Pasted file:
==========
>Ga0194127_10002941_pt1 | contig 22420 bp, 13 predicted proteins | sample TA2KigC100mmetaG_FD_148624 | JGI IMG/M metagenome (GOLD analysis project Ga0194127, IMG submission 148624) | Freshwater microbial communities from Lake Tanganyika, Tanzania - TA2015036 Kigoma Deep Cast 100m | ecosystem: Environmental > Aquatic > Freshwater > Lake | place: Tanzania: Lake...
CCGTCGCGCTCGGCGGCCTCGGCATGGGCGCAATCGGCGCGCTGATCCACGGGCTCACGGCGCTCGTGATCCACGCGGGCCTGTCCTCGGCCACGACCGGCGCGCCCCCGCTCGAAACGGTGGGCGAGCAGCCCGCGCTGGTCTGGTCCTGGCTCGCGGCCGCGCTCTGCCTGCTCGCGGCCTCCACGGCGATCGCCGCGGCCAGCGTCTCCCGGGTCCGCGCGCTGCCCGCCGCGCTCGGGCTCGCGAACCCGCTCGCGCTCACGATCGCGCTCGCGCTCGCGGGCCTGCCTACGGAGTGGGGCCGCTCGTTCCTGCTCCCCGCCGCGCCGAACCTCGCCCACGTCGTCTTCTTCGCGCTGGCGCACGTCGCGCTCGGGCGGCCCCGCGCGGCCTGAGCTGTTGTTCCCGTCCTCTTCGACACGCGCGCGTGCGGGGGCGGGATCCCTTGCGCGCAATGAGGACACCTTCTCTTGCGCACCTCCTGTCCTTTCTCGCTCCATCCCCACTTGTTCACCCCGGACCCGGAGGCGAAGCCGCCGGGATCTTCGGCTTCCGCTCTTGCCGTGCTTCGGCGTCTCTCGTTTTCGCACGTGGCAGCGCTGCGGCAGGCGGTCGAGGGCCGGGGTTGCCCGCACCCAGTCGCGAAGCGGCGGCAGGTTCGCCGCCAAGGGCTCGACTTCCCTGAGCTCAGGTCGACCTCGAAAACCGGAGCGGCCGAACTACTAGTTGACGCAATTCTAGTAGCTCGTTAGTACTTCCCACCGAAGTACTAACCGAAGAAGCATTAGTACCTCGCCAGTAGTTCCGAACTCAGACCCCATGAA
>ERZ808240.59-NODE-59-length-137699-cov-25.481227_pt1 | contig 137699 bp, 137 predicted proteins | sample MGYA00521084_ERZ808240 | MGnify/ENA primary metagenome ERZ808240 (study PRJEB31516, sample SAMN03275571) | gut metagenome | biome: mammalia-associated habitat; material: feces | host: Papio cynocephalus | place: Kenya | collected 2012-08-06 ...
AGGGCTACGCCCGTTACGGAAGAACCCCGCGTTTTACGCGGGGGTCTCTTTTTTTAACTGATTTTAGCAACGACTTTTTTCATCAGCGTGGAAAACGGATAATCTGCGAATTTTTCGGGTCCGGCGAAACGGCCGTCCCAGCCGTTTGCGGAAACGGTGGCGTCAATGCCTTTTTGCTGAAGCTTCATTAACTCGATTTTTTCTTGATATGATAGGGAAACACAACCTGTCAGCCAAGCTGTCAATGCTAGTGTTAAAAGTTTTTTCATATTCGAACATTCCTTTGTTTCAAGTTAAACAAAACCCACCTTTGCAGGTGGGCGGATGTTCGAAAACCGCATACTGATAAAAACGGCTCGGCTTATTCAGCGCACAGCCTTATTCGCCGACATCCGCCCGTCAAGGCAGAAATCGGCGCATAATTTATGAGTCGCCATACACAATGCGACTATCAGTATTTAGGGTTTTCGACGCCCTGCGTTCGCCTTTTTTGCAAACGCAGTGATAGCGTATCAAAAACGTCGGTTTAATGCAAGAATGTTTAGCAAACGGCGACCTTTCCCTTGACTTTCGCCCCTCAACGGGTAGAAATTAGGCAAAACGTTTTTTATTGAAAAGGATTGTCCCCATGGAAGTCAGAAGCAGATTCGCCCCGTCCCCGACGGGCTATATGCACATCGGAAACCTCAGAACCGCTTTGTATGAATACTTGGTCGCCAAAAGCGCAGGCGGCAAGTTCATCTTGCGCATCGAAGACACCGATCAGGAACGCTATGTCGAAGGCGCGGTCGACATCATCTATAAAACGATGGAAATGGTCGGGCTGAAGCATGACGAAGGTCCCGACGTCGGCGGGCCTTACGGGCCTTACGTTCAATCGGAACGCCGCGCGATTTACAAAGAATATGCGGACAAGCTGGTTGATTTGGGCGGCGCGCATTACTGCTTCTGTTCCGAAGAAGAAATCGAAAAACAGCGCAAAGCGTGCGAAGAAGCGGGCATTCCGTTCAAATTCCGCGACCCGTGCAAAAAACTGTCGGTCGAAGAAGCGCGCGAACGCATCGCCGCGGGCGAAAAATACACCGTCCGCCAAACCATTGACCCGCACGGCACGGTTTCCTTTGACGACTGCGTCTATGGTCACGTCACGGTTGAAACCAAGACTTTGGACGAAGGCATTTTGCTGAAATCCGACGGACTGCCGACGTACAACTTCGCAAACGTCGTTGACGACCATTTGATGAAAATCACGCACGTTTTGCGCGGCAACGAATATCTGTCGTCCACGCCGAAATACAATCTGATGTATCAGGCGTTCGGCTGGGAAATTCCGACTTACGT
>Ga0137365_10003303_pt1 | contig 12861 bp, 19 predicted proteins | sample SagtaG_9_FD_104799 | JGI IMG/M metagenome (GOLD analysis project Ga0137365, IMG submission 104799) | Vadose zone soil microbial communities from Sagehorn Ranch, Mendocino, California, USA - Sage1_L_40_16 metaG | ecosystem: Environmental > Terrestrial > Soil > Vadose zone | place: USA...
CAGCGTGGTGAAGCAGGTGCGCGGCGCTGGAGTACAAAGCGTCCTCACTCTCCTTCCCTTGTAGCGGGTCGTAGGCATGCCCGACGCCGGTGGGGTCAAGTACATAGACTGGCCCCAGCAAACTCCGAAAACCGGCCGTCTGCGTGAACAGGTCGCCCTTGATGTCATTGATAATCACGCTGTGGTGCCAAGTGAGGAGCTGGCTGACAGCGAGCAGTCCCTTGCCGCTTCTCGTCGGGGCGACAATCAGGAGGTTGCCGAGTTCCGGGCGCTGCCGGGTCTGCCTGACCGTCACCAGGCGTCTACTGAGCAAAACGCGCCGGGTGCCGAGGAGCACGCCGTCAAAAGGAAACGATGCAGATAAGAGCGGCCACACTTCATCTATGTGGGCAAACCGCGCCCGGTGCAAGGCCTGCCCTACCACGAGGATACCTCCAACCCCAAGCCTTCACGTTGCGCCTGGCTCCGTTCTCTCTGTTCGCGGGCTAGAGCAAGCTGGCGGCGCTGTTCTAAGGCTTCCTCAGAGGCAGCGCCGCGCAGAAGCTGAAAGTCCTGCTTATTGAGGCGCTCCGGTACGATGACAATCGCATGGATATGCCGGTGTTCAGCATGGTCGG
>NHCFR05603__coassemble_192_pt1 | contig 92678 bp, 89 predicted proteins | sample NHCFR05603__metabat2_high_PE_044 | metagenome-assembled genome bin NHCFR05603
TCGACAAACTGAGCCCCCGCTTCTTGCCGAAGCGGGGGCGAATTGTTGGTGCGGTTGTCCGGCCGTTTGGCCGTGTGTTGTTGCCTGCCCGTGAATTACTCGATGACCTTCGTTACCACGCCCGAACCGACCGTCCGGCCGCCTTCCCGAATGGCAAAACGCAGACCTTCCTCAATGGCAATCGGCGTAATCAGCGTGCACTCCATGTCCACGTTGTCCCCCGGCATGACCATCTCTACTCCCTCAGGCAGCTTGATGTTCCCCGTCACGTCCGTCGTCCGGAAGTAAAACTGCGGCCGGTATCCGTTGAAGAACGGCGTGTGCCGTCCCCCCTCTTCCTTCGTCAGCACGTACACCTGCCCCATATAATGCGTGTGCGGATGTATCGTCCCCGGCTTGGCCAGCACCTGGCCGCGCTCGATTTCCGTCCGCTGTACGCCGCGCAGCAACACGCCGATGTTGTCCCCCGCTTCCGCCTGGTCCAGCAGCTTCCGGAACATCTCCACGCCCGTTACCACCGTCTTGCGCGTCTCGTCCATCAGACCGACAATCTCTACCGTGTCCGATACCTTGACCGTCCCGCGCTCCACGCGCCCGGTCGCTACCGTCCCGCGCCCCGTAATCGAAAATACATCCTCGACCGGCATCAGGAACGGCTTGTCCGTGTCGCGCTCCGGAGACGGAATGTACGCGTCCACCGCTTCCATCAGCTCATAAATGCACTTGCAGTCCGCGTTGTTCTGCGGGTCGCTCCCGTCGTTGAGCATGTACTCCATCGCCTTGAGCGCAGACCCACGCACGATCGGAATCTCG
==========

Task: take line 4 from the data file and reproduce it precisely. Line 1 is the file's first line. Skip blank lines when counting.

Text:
AGGGCTACGCCCGTTACGGAAGAACCCCGCGTTTTACGCGGGGGTCTCTTTTTTTAACTGATTTTAGCAACGACTTTTTTCATCAGCGTGGAAAACGGATAATCTGCGAATTTTTCGGGTCCGGCGAAACGGCCGTCCCAGCCGTTTGCGGAAACGGTGGCGTCAATGCCTTTTTGCTGAAGCTTCATTAACTCGATTTTTTCTTGATATGATAGGGAAACACAACCTGTCAGCCAAGCTGTCAATGCTAGTGTTAAAAGTTTTTTCATATTCGAACATTCCTTTGTTTCAAGTTAAACAAAACCCACCTTTGCAGGTGGGCGGATGTTCGAAAACCGCATACTGATAAAAACGGCTCGGCTTATTCAGCGCACAGCCTTATTCGCCGACATCCGCCCGTCAAGGCAGAAATCGGCGCATAATTTATGAGTCGCCATACACAATGCGACTATCAGTATTTAGGGTTTTCGACGCCCTGCGTTCGCCTTTTTTGCAAACGCAGTGATAGCGTATCAAAAACGTCGGTTTAATGCAAGAATGTTTAGCAAACGGCGACCTTTCCCTTGACTTTCGCCCCTCAACGGGTAGAAATTAGGCAAAACGTTTTTTATTGAAAAGGATTGTCCCCATGGAAGTCAGAAGCAGATTCGCCCCGTCCCCGACGGGCTATATGCACATCGGAAACCTCAGAACCGCTTTGTATGAATACTTGGTCGCCAAAAGCGCAGGCGGCAAGTTCATCTTGCGCATCGAAGACACCGATCAGGAACGCTATGTCGAAGGCGCGGTCGACATCATCTATAAAACGATGGAAATGGTCGGGCTGAAGCATGACGAAGGTCCCGACGTCGGCGGGCCTTACGGGCCTTACGTTCAATCGGAACGCCGCGCGATTTACAAAGAATATGCGGACAAGCTGGTTGATTTGGGCGGCGCGCATTACTGCTTCTGTTCCGAAGAAGAAATCGAAAAACAGCGCAAAGCGTGCGAAGAAGCGGGCATTCCGTTCAAATTCCGCGACCCGTGCAAAAAACTGTCGGTCGAAGAAGCGCGCGAACGCATCGCCGCGGGCGAAAAATACACCGTCCGCCAAACCATTGACCCGCACGGCACGGTTTCCTTTGACGACTGCGTCTATGGTCACGTCACGGTTGAAACCAAGACTTTGGACGAAGGCATTTTGCTGAAATCCGACGGACTGCCGACGTACAACTTCGCAAACGTCGTTGACGACCATTTGATGAAAATCACGCACGTTTTGCGCGGCAACGAATATCTGTCGTCCACGCCGAAATACAATCTGATGTATCAGGCGTTCGGCTGGGAAATTCCGACTTACGT